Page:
IS what's good for the Junior Chamber of Commerce necessarily good for Rotary International? Most assuredly, say most women's and civil rights groups - if we are talking about admission of females to these traditionally all-male social bastions.
Not necessarily, counter Rotary and other representatives of men's civic groups. These groups - for purposes of legal argument, if for no other reason - now are trying to distance Rotary from the Jaycees.
The Jaycees had their day in court - the United States Supreme Court - three years ago and they lost their right to exclude women. Now the Rotarians are being tested by the high tribunal on this same issue.
The justices voted 7 to 0 (with two abstentions) in 1984 that a Minnesota law barring discrimination on the basis of race or sex in places of ``public accommodation'' applied to the Jaycees. Consequently, the Jaycees were required to accept women members.
It remained unclear, however, whether this ruling would apply to other all-male clubs, such as Rotary and Kiwanis. Associate Justice William J. Brennan stressed in the Minnesota case that the Jaycees were a ``large and basically unselective'' group and thus governed by state public accommodation statutes that ban discrimination.
The court also rejected at the same time the argument that forcing a group to admit certain types of members against its will was a violation of Constitutional ``freedom of association'' guarantees. Justice Brennan allowed, however, that this right also ``plainly presupposes a freedom not to associate.'' He added, however, that this was not absolute.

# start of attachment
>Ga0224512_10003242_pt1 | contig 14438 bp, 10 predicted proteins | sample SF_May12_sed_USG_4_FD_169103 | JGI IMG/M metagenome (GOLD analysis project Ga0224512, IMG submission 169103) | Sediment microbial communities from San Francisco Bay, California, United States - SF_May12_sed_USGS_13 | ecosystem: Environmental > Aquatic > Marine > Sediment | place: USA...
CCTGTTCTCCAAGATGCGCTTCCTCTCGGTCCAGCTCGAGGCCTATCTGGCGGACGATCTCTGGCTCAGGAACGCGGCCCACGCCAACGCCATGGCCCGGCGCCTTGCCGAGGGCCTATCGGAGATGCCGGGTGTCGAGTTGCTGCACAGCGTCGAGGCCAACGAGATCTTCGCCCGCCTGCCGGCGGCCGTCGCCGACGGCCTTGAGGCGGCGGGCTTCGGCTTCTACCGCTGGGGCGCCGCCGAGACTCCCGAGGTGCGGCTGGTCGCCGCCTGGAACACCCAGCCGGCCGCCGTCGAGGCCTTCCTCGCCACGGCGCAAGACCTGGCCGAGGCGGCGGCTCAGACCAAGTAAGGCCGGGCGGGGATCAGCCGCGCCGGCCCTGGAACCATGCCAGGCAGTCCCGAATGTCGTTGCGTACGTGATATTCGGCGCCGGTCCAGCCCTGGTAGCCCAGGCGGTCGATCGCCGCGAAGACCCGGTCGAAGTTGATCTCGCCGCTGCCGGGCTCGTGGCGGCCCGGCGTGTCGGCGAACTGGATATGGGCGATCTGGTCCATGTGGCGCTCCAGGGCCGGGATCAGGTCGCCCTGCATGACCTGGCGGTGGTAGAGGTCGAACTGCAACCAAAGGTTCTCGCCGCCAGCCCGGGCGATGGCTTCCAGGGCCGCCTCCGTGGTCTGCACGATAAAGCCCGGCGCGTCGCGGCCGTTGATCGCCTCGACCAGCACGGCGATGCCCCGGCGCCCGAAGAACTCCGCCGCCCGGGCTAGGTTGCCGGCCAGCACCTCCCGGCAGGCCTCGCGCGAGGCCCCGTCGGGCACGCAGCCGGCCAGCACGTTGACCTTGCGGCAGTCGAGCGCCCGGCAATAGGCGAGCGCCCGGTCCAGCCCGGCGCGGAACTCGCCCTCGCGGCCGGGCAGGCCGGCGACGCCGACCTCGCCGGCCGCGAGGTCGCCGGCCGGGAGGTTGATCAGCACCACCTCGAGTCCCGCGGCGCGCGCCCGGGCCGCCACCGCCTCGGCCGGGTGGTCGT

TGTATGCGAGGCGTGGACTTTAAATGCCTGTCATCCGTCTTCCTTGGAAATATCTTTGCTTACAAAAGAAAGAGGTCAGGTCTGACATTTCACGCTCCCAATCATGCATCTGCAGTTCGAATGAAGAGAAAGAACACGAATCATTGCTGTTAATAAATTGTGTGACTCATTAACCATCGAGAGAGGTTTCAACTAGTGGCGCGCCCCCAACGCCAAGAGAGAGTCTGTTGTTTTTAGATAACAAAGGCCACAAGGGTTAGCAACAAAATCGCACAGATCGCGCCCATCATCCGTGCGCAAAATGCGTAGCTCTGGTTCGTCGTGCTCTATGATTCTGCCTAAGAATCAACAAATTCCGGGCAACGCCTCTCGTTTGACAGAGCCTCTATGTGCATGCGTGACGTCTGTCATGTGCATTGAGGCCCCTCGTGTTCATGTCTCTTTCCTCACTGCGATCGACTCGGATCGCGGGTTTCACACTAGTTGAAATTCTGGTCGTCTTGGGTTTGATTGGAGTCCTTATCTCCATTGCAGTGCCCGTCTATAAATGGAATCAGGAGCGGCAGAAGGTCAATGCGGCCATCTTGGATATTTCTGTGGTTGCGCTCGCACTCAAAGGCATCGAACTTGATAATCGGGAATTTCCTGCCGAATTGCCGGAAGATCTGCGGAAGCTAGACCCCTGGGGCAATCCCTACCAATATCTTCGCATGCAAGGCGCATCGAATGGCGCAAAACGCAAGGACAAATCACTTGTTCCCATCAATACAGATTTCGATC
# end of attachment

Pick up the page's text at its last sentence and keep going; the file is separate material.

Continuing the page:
Now many of the same arguments are being aired in a California case involving Rotary's removing the charter of local chapter in Duarte that admitted women contrary to the overall policy of the club.
National Rotary's rationale is that, unlike the Jaycees whose ranks are open to virtually all males who apply, this civic group is private and exclusive, and its applicants are carefully screened as to their individual professional goals.
Chicago lawyer William P. Sutter argued recently before the Supreme Court that a California law banning discrimination based on race, sex, religion, and national origin should not govern Rotary, because it unduly interferes with the constitutional right of Rotarians to associate with whom they please. And the nature of this club, he said, should exclude it from such a public accommodations law.
Los Angeles attorney Judith Resnick - representing the local Duarte chapter that had admitted women - pointed out that Rotary is not strictly a private club, but more like ``a service and business organization.'' Hence, she reasoned, it should come under public accommodations requirements.
Ms. Resnick added that the ousting of the Duarte chapter from the parent group and Rotary's male-only membership policy is a ``message to women that we're second-class citizens, not part of the business community's leadership.''
How the high court rules on the Rotary matter could have broad implications for civic organizations that practice gender exclusivity across the nation. The Boy Scouts and Girl Scouts, among others, could be affected.
Meanwhile, many public jurisdictions are grappling with this issue on their own.
Now more than 30 states have statutes that prohibit discrimination in places of public accommodation, including restaurants and hotels. And women's groups and civil rights agencies across the US are pushing scores of local male-only private clubs to open their doors to females.
One device, reported recently by the National Law Journal, is to try to block liquor licence renewals for all-male clubs under antidiscrimination statutes. Actions of this kind now are under consideration in California, Maine, Montana, New York, Pennsylvania, and Washington, D.C.
Administrative and legislative moves against gender discrimination are also underway to end discrimination in professional clubs.
For instance, the American Bar Association adopted a resolution calling for an amendment to the public accommodations section of the federal civil rights act that would cover ``business clubs.'' This resolution now has taken the form of proposed Congressional legislation.
Federal lawmakers have also been asked to consider a bill that would deny business tax deductions for expenses incurred at clubs or other facilities that discriminate on the basis of sex, race, color, religion, or national origin.
A Thursday column